Dysfunction of pancreatic islet β cells underlies both type 1 and type 2 diabetes and appears to result in part from the local release of proinflammatory cytokines. An improved understanding of the mechanisms that mediate islet responsiveness to proinflammatory cytokines may therefore expand our knowledge of the role of cytokine signaling in the development of diabetes, providing potential new targets for the development of therapeutics to protect pancreatic islets from inflammation. In this issue of the JCI, Maier and colleagues identify eukaryotic translation initiation factor 5A (eIF5A) as a critical regulator of the inflammatory response in mouse pancreatic islets. I believe these data provide new and important insights into the regulatory pathways that contribute to the development of diabetes and deepen our understanding of the function of the, so far, rather enigmatic cellular protein eIF5A.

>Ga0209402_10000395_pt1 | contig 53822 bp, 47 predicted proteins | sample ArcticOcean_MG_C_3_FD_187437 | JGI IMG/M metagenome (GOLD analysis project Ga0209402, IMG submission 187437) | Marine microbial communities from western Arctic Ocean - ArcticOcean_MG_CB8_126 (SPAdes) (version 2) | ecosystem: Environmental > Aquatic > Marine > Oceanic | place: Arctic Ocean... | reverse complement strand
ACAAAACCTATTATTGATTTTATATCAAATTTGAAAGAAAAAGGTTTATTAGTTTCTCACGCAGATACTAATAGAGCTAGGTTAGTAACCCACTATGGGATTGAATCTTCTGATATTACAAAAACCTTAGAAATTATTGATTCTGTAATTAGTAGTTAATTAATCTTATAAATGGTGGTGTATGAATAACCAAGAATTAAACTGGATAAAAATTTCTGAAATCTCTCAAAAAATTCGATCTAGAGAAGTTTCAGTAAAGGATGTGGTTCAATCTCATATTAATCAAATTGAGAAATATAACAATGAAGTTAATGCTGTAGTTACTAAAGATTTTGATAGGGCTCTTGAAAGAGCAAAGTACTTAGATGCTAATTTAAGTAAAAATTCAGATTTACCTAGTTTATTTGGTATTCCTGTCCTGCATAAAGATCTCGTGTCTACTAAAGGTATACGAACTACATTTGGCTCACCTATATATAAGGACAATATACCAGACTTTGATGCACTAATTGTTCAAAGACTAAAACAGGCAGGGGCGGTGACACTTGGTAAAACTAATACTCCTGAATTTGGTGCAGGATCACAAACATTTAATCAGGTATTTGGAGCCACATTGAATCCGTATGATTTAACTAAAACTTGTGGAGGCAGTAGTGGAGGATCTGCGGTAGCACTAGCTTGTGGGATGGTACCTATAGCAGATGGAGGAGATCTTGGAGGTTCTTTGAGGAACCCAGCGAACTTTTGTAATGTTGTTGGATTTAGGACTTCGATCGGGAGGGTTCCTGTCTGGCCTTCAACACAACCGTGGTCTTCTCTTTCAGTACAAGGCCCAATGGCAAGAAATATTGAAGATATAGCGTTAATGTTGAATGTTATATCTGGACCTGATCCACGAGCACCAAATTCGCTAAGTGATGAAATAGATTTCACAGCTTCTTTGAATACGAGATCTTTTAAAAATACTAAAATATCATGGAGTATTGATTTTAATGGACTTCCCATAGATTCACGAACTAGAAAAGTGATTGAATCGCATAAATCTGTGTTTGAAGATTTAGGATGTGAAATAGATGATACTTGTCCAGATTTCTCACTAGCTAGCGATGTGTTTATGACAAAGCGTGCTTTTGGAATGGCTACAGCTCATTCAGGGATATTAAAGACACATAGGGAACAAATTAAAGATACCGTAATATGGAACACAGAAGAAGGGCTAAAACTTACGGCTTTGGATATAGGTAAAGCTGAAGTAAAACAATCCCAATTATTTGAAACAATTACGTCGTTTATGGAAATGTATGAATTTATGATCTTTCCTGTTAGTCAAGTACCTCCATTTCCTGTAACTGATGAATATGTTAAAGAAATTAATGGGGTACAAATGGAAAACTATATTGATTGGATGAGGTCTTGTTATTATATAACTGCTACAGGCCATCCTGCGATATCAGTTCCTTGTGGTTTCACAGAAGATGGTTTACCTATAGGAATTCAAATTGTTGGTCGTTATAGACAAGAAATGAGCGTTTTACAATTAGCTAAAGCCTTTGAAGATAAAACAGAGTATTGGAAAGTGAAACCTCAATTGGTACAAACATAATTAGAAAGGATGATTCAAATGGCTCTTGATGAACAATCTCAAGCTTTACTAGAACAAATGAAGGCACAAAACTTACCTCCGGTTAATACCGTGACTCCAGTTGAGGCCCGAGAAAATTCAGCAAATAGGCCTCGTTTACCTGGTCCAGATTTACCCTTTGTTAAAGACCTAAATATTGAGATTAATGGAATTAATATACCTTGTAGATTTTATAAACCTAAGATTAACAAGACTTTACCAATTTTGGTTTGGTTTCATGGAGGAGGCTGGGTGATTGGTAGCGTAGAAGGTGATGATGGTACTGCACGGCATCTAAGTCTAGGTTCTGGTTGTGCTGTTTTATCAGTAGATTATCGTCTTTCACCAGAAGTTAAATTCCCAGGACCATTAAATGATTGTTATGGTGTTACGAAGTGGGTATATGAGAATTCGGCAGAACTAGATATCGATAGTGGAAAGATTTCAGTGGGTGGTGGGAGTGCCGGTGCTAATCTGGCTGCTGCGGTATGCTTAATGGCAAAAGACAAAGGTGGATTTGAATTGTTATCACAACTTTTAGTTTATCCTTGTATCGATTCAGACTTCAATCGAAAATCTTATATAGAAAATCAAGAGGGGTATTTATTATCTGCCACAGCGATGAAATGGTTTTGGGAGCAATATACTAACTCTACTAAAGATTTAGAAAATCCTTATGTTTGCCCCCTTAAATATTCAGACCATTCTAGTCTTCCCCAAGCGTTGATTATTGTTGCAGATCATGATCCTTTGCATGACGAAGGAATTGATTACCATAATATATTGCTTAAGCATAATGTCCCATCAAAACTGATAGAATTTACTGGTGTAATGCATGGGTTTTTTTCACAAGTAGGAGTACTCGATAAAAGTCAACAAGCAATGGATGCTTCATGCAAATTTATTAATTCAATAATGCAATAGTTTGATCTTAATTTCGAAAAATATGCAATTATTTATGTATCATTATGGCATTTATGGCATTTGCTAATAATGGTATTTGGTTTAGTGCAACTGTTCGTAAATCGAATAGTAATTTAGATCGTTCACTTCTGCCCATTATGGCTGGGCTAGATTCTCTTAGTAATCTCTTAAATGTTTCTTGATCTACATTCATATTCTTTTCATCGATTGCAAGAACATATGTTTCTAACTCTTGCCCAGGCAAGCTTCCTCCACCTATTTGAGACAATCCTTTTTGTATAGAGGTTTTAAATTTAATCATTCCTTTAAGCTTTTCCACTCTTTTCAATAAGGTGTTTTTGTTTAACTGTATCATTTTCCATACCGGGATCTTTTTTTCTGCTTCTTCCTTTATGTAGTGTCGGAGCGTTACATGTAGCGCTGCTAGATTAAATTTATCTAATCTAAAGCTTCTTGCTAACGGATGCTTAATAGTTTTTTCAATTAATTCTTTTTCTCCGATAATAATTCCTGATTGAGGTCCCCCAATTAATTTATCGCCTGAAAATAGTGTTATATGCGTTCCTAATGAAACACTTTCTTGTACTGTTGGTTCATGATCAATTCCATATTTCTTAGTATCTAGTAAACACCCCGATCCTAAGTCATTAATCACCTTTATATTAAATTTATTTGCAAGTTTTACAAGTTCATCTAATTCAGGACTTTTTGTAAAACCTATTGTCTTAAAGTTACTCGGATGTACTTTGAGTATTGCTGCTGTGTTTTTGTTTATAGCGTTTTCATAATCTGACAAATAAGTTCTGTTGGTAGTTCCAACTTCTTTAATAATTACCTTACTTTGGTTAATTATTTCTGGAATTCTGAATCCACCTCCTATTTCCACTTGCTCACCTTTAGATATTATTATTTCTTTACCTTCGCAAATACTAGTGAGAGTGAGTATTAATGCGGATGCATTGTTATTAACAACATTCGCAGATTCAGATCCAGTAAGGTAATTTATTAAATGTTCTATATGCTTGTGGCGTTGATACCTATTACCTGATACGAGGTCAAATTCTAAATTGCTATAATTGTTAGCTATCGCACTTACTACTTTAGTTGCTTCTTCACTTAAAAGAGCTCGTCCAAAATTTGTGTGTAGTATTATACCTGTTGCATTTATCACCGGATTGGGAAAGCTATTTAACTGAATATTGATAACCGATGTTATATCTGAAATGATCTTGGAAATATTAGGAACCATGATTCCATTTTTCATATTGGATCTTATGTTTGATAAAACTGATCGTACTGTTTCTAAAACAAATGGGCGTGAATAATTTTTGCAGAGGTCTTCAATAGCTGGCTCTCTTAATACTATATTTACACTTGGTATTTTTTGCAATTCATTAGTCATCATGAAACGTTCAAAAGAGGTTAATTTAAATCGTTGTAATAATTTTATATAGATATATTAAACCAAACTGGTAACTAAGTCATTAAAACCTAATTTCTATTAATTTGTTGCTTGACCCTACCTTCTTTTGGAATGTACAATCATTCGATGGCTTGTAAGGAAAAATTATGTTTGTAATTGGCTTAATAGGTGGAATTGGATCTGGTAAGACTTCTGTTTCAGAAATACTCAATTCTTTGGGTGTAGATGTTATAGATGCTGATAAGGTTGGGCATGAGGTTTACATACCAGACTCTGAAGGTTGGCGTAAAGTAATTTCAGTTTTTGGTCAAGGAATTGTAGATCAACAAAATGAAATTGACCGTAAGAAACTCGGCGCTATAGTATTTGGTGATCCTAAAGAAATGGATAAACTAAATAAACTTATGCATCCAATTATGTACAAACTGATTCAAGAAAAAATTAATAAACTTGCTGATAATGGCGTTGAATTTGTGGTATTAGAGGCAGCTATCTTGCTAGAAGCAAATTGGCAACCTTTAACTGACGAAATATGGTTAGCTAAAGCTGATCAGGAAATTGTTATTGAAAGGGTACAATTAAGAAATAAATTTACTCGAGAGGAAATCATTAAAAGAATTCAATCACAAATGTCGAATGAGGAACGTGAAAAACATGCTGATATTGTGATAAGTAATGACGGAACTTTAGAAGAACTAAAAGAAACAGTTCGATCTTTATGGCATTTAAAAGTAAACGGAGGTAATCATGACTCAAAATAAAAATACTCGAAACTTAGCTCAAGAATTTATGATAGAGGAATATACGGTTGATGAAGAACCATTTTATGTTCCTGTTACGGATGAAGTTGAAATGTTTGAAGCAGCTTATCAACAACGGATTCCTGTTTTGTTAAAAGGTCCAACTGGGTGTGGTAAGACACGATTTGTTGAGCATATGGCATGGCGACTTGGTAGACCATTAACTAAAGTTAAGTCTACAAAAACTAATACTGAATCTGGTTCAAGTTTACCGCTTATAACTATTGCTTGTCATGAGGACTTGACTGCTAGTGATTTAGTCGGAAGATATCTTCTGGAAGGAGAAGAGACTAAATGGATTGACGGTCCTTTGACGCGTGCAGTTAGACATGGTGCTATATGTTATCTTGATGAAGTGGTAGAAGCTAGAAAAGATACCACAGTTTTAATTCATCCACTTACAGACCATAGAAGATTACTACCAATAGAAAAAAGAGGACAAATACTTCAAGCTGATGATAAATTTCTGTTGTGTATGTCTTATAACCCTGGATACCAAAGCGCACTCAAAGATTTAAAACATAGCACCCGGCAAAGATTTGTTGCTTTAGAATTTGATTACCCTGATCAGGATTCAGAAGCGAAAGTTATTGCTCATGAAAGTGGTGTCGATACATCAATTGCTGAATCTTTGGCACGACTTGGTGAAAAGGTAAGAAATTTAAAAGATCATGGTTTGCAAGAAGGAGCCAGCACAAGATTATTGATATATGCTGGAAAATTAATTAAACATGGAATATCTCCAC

Hypusine modification of eIF5A.